on the Military

“There shall be no standing army but in time of actual war.” ~ Thomas Jefferson, 3rd U.S. President

One of the arguments that the gun control crowd seems to be pounding into our heads lately is the idea that guns were designed for, and should be solely used by, the military and law enforcement. However, what they seem to forget, and hope that we do too, is what both the Constitution says as well as what our national history has to say about the right of the public to own and carry weapons. Does our current military set up even follow the Constitution? What does it mean to have a militia?

One of the pet peeves of the Founding Fathers was the idea of a standing army. They encountered what that was like with the British, finding the soldiers far more interested in the will of the government than the will of the people. However, at the same time they also recognized a need for some sort of military for self-defense, which is why Article 1, Section 8 of the Constitution says the following regarding what Congress was allowed do in that regard: “To raise and support Armies, but no Appropriation of Money to that Use shall be for a longer term than two Years; To provide and maintain a Navy”. As you can see, the Founders made a clear distinction between a standing army and a full time Navy. And while the President may have been the Commander in Chief, Congress was to be in charge of providing for the common defense.

So what would a Constitutional military look like? For starters, we would have to end the Air Force, the Air Force Reserves and the Air National Guard. Any planes deemed necessary to national defense would then become naval aircraft. We would also have to end the Militia Act of 1903 and return control of the National Guard to the States, with each state deciding what to do with them: keep a full time paid force, return to a militia (private armed citizens to be called up when necessary) or a hybrid of the two.

Guarding the Coast would then become the Navy’s job, with the Coast Guard returning to being the Revenue Cutter service (tariff & import/export enforcement) it was originally designed to be. What we would be left with is the Navy, the Navy Reserves and the naval infantry, or what we call the Marines (the Army would be enfolded into the Marines). Any gaps found militarily during war could be filled immediately by Congress using their Constitutional authority under the same Article 1.8 by issuing Letters of Marque and Reprisal. For those not familiar with this authority, Letters of Marque and Reprisal were given to private citizens in order to further the common defense and would usually carry the following elements: 1) Name a person and authorize him to pass beyond borders with forces under his command 2) Specify nationality of targets for action 3) Authorize seizure or destruction of assets or personnel of target nationality 4) Describe offense for which commission is issued as reprisal 5) Restrict time, manner, place, or amount of reprisal. During the Revolution, citizens who were given these letters were called privateers.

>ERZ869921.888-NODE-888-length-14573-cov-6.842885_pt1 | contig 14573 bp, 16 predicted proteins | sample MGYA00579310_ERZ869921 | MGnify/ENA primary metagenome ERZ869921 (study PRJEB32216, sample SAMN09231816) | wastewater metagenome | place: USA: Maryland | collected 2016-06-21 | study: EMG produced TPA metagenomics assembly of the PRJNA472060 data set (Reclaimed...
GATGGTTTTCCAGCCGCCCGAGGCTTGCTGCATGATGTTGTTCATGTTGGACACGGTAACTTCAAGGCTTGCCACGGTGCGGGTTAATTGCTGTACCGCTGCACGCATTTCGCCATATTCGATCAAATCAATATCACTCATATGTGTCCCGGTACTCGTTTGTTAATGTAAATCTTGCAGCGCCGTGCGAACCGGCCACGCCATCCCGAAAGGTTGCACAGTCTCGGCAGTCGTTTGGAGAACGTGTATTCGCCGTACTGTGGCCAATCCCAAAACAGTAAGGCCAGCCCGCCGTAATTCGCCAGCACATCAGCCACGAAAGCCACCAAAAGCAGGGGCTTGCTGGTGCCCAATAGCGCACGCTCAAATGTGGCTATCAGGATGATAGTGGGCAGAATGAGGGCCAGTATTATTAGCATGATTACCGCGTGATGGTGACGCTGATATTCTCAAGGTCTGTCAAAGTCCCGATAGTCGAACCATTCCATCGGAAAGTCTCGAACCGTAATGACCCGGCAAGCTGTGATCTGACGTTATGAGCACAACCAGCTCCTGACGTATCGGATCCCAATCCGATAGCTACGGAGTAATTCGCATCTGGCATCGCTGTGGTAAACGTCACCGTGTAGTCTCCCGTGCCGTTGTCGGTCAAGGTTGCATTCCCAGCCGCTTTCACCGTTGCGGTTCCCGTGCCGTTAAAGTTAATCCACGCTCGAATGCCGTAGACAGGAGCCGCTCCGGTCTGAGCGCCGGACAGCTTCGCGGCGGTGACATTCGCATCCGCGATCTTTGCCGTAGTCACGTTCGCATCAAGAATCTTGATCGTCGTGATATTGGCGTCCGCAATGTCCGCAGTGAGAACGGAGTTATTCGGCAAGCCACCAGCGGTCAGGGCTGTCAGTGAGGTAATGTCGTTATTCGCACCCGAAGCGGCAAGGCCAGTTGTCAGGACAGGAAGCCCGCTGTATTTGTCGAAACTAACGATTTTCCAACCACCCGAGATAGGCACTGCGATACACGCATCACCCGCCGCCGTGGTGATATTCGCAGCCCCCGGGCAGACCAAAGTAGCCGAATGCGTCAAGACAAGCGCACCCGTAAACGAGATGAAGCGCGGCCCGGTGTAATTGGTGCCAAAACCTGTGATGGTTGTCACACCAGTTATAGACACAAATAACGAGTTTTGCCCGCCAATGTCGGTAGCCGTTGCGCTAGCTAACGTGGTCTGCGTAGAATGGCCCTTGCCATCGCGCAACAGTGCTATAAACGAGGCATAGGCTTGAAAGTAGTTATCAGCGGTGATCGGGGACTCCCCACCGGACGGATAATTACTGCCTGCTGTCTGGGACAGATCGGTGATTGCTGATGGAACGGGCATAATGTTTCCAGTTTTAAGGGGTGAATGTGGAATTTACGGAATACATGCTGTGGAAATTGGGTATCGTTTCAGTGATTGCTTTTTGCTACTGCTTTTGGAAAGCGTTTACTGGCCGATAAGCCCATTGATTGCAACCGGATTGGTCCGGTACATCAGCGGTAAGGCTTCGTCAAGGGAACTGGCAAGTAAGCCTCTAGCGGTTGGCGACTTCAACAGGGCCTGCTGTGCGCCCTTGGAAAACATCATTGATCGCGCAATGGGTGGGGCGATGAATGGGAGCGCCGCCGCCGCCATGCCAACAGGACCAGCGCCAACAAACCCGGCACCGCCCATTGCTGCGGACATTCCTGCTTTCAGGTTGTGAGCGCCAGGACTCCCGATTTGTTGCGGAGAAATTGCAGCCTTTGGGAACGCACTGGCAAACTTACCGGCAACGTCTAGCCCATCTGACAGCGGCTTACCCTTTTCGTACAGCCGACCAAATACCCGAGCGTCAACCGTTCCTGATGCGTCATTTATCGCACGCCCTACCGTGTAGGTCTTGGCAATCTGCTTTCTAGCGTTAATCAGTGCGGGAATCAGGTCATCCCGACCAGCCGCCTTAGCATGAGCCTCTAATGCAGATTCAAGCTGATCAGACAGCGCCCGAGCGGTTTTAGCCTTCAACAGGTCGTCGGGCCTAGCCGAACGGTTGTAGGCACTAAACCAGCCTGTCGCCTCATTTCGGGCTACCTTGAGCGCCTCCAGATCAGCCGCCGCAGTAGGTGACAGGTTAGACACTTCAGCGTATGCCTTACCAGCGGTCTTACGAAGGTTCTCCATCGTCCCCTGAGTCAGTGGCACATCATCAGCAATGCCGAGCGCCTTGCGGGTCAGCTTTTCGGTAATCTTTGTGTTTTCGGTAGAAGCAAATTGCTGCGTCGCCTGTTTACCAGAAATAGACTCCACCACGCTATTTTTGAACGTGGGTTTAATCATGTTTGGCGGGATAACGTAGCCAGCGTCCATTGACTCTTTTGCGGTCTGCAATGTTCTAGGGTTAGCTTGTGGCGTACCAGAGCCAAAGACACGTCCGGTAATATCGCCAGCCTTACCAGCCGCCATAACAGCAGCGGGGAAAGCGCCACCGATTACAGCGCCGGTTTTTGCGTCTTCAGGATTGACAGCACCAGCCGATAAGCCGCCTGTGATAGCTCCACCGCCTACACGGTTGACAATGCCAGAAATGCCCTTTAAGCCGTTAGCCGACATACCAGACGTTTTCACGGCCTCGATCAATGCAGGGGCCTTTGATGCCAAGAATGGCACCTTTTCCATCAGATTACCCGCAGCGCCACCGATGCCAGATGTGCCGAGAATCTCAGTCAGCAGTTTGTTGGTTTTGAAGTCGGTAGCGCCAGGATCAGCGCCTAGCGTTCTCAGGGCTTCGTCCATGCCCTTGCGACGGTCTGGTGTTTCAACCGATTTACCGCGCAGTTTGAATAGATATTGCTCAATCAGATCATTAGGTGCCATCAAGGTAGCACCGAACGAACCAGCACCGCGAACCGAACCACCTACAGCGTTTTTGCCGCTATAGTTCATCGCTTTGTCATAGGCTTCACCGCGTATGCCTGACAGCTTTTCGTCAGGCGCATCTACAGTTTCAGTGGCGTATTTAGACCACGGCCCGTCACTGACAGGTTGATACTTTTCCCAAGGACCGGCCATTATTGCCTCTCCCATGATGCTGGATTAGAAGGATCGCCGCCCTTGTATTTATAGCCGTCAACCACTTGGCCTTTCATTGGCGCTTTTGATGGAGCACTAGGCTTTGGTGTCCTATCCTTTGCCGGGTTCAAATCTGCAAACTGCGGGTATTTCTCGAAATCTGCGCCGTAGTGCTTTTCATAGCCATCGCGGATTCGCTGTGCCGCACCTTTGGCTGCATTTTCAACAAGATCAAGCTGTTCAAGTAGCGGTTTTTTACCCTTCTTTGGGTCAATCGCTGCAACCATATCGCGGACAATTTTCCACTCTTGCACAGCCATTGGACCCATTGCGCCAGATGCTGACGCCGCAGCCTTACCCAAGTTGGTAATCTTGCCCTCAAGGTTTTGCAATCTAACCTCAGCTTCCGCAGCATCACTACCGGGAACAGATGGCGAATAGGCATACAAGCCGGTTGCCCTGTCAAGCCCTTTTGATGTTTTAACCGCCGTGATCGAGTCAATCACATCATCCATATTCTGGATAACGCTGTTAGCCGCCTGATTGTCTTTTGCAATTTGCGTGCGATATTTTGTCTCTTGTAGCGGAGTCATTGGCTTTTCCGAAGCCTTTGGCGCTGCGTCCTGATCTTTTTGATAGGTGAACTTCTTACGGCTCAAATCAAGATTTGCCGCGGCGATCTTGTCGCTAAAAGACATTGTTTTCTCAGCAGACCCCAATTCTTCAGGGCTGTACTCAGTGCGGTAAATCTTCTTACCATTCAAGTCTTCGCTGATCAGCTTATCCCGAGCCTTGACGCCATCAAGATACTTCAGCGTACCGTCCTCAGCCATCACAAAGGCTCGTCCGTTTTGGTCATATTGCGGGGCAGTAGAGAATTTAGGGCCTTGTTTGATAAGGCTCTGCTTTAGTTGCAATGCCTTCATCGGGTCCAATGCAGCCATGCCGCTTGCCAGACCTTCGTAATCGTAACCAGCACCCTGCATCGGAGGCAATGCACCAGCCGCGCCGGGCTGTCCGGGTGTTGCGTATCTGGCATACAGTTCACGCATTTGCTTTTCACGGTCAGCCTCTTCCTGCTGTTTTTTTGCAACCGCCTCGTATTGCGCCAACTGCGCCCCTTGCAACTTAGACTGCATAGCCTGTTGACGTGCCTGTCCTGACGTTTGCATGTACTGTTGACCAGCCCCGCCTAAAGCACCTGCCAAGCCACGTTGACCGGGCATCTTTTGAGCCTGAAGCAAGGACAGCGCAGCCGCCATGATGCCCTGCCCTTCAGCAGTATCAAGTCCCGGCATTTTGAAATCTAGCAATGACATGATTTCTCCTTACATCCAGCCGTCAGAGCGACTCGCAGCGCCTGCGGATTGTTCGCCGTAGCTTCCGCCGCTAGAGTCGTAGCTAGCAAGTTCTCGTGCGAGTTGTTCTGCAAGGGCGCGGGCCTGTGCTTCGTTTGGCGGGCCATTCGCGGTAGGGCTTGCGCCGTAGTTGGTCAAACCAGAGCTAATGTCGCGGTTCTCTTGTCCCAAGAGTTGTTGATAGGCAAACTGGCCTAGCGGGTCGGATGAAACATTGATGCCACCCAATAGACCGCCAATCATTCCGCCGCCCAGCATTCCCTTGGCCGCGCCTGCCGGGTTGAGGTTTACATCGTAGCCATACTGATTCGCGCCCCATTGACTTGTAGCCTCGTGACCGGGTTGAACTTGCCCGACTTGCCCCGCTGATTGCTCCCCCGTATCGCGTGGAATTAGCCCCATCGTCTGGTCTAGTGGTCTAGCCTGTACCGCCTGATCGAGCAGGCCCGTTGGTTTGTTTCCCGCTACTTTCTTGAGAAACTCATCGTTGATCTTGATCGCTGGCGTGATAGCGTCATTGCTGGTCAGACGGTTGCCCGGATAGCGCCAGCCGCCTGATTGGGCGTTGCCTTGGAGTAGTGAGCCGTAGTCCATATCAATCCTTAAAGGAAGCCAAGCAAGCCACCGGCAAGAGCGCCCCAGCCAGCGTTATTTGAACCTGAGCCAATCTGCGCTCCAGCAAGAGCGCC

As you can see, not only in times of peace, but also in times of war, the Constitution still focused on keeping all power in the hands of the people. They alone would ultimately be in charge of their defense, not the Congress, not the President. Our Founders had a greater fear of government – even the one they designed- than they ever did of the people. They personally experienced how a standing army could be used to limit freedom in order to enforce the will of government, so they took great care to limit its use to just times of war. And if there ever came a time where the Navy was outstripped in providing for the national defense, allowances were made so Congress could call upon a well-armed populace – the people themselves- to stand in the gap, shoulder to shoulder, against a common enemy.

Which brings me to the question asked earlier: What does it mean to have a militia? How is the preservation of the individual right to bear arms necessary to maintain both a healthy military as we know it, but also a local militia as the Founders defined it? Next week I will explore those questions based on historical fact, rather than liberal hysterics. Returning to a constitutionally designed military would save us money, remove the temptation of foreign entanglements, and stop the alphabet soup of militarized  bureaucracies (DHS, TSA, ATF, DEA, CIA, FBI, EPA, etc.) by returning all law enforcement powers to the people’s local representatives, such as county sheriffs, mayors and governors. In addition, a Constitutional military would ensure the careful maintenance of our liberty by keeping the core of its defense with the American people, who have proven to be its far more trustworthy guardian.

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